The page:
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Does India Need Mandatory Disclosure Rules?

Published on Mon, Nov 16,2015 | 23:57, Updated at Mon, Nov 16 at 23:57Source : Moneycontrol.com 

By: Rahul Garg, Partner and Leader Direct Tax, PwC India

Tax authorities across the globe face the challenge of lack of timely, comprehensive and appropriate information on potentially tax aggressive and tax abusive strategies, thereby rendering them helpless in curtailing such schemes.

Action 12 of the Action Plan on Base Erosion and Profit Shifting (BEPS Action Plan) released on October 5, 2015 seeks to introduce disclosure regimes to ensure early access of complete and relevant information on tax aggressive strategies with tax authorities so as to prevent implementation of such schemes. Amongst OECD countries, United Kingdom, Canada, United States, Portugal etc. already follow disclosure regimes for identification of tax planning, avoidance and tax abusive schemes.

In India, the domestic tax regime provides for an end to end reporting mechanism – beginning from financial statements, audit of expenses for tax computation, price determination and reporting of inter-group transactions etc. This is further supported by a robust tax administration wherein the revenue authorities verify information reported by tax payers.

An important aspect to note is that the existing reporting and tax administration structure is post-facto, wherein, a tax payer is required to report transactions at the end of the year. The tax administration also undertakes review once the reporting has been done.

The Indian tax administration provides pre-facto measures as well – such as Advance Rulings, Nil / Lower Withholding tax certification etc.; however, these are limited and constitute a minor portion of the existing tax administration framework.

Also, there is no prescribed reporting mechanism for potential tax planning transactions or tax aggressive schemes which would enable the tax administration to restrict implementation of such strategies. In this regard, the Government proposes to introduce the General Anti Avoidance Rules (GAAR) from April 1, 2018 in order to curb the tax avoidance strategies. However, while these rules are intended to make available comprehensive information to the revenue authorities, these also are post facto measures.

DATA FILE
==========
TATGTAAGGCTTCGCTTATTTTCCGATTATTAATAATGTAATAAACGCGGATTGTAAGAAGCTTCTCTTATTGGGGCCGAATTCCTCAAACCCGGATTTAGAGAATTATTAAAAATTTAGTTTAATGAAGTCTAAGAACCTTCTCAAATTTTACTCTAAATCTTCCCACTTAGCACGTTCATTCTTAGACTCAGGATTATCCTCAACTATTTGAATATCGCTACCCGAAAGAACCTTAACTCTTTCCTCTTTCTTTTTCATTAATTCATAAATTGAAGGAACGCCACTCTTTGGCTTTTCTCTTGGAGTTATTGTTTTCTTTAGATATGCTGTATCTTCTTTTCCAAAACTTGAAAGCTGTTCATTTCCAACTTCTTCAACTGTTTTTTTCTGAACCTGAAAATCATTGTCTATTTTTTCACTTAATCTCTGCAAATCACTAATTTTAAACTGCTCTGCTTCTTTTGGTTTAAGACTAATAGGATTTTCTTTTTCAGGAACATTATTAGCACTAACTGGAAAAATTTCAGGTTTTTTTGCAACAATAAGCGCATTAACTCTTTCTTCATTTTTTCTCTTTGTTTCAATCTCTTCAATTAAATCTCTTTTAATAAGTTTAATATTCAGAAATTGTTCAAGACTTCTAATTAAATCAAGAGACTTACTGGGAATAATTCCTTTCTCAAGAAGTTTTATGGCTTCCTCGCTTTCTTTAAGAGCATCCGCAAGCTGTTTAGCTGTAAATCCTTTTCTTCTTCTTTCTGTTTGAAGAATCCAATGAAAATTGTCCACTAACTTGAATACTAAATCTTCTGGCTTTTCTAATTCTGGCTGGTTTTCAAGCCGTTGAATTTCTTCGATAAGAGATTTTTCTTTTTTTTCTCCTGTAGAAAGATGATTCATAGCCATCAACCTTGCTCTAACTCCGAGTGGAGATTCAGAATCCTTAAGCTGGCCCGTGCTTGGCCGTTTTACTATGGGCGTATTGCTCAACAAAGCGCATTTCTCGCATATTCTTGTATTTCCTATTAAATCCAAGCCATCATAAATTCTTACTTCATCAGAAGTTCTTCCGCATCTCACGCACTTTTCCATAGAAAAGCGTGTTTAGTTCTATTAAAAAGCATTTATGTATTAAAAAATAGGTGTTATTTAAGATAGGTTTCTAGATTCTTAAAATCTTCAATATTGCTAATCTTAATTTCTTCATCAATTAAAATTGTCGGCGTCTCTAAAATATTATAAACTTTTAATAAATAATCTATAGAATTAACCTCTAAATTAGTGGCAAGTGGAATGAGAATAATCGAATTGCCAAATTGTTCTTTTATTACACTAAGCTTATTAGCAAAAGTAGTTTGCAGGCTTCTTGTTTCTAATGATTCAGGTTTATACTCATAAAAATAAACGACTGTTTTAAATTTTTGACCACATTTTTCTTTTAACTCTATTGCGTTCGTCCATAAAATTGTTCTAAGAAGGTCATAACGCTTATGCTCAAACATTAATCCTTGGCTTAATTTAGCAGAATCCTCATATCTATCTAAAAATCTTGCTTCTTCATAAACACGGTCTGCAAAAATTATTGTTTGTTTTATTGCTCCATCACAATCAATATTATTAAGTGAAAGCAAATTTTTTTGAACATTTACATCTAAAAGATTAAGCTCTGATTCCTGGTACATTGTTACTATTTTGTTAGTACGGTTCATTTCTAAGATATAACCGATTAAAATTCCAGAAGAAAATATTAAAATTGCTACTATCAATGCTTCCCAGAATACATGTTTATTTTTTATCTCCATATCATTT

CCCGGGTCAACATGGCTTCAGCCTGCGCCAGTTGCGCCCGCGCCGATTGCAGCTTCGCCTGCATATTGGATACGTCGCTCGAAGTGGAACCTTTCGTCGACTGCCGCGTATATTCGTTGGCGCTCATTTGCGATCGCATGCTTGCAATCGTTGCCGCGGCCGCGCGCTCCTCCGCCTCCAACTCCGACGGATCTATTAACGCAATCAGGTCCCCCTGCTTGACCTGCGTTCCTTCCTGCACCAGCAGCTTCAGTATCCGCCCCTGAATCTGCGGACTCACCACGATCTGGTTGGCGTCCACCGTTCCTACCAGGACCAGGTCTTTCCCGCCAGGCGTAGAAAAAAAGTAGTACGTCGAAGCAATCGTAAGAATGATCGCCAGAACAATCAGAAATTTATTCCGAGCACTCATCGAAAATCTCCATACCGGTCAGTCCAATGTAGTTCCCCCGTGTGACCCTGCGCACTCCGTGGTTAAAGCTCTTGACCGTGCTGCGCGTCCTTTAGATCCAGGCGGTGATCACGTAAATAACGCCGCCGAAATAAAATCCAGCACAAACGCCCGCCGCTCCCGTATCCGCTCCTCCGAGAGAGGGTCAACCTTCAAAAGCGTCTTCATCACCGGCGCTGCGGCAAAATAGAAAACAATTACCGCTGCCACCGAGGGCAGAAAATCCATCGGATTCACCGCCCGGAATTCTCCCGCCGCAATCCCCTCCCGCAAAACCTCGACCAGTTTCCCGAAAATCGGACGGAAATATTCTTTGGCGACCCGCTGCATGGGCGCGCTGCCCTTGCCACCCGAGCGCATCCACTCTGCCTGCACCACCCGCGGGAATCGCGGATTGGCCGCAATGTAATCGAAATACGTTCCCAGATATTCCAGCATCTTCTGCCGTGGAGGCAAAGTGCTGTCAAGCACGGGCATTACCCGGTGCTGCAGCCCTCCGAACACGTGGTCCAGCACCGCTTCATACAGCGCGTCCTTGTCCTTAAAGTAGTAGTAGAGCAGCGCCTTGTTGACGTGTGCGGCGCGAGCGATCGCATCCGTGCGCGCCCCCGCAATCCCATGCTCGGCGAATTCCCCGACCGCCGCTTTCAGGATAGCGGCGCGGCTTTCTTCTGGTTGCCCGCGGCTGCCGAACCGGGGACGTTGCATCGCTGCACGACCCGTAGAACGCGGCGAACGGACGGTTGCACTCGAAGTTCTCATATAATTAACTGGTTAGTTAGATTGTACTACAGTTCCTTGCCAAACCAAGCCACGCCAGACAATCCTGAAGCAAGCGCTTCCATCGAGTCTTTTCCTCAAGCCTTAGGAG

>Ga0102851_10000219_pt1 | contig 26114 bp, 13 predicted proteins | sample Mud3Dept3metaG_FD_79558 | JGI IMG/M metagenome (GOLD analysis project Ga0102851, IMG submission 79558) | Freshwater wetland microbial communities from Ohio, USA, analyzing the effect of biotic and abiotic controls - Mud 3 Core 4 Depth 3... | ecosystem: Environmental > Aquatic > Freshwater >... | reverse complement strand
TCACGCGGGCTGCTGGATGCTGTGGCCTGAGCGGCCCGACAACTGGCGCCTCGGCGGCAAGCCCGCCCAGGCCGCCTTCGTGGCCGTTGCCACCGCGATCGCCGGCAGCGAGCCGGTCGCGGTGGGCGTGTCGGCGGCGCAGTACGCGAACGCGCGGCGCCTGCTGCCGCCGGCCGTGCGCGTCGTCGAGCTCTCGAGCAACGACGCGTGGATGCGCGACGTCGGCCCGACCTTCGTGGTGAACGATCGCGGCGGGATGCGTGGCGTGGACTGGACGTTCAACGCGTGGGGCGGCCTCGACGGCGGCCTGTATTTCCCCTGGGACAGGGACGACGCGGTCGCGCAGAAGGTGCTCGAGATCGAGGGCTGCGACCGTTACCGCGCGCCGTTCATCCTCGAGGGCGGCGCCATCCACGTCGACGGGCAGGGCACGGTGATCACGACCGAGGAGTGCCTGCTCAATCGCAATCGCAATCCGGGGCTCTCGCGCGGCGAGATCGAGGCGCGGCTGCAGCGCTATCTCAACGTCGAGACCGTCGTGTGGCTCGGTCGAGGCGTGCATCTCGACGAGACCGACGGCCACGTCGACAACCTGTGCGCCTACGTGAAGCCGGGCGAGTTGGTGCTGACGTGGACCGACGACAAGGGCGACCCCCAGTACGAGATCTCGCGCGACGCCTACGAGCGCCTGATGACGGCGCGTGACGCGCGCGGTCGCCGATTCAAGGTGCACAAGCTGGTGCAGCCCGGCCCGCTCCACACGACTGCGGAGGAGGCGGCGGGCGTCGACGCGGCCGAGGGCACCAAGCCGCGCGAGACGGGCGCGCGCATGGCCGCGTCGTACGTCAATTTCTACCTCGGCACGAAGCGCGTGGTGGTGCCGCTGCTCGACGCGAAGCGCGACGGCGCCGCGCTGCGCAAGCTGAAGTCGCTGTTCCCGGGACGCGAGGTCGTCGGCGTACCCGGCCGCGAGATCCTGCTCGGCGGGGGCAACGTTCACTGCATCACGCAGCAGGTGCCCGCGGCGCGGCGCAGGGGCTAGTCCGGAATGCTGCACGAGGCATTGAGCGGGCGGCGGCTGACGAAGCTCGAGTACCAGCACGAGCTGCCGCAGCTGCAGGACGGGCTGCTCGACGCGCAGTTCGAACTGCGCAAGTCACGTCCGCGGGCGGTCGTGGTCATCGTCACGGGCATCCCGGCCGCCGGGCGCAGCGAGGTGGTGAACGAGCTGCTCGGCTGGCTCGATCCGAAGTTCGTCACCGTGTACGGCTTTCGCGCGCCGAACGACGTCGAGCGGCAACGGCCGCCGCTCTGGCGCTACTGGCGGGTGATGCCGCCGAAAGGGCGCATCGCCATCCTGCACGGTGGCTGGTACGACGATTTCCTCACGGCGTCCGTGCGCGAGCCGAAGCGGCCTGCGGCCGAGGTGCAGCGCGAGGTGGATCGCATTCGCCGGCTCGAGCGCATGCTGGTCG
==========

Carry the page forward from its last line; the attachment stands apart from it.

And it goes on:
Therefore, the Indian tax reporting and administration environment is riddled by lack of timely and appropriate information on tax planning and tax aggressive strategies due to which the revenue authorities are unable to react swiftly to prevent implementation of such schemes.

In this regard, India is presently promoting the ‘Make in India’ campaign under which it is attracting foreign investors to invest in manufacturing activities in India. One of the main challenges to this campaign is the ease of doing business in India. Where India seeks to implement the mandatory disclosure regime, it is imperative to ensure that it is in sync with this campaign and does not impose any onerous compliance requirements on tax payers.

Further, reporting of schemes by companies under the mandatory disclosure regime, as tax planning or tax aggressive scheme may have commercial and reputational consequences. Accordingly, it is essential to sensitize the tax payers as well as the tax administration of these aspects in order to ensure that these issues are handled with maturity and does not have any negative impact on the business of the tax payer and on a macro level, on the Indian business environment.

Another issue that may arise is the trigger point of reporting. For instance, in the case of a transaction involving multiple jurisdictions, the role of the Indian entity or the third party facilitator may be limited, as a result of which it may not be aware of implications of the transactions. In such cases, the Indian party / facilitator should not be obligated to report under the mandatory disclosure regime.

In order to address these issues, it is essential that while notifying the mandatory disclosure rules, the Government should clearly prescribes the schemes which require reporting including the content of the schemes. This would remove ambiguity in relation to reporting and ensure ease of doing business, as the tax payers would not be burdened with unnecessary time consuming compliances. It should also be ensured that there is no overlapping between these provisions and the provisions of GAAR.

It is also essential that the Government clearly specifies the person responsible for reporting the schemes – i.e. whether the party seeking to implement such schemes or the third party facilitators and promoters such as tax and legal consultants etc. or both. It should be ensured that there is no duplicity of reporting.

Lastly, the trigger point of reporting should also be specified, such as thresholds, scenarios of reporting etc. It should also be ensured that the reporting should only trigger when the tax payer / facilitators have relevant information on the transaction.

The need of the hour is a mandatory disclosure regime formulated with the intent of mitigating litigation thereby saving the time and cost of both – tax payers and revenue, removing uncertainties in the tax environment and curbing tax revenue loss. In the meanwhile, genuine interests of tax payers need to be safeguarded by ensuring that excessive compliance burden is not placed on them.
 
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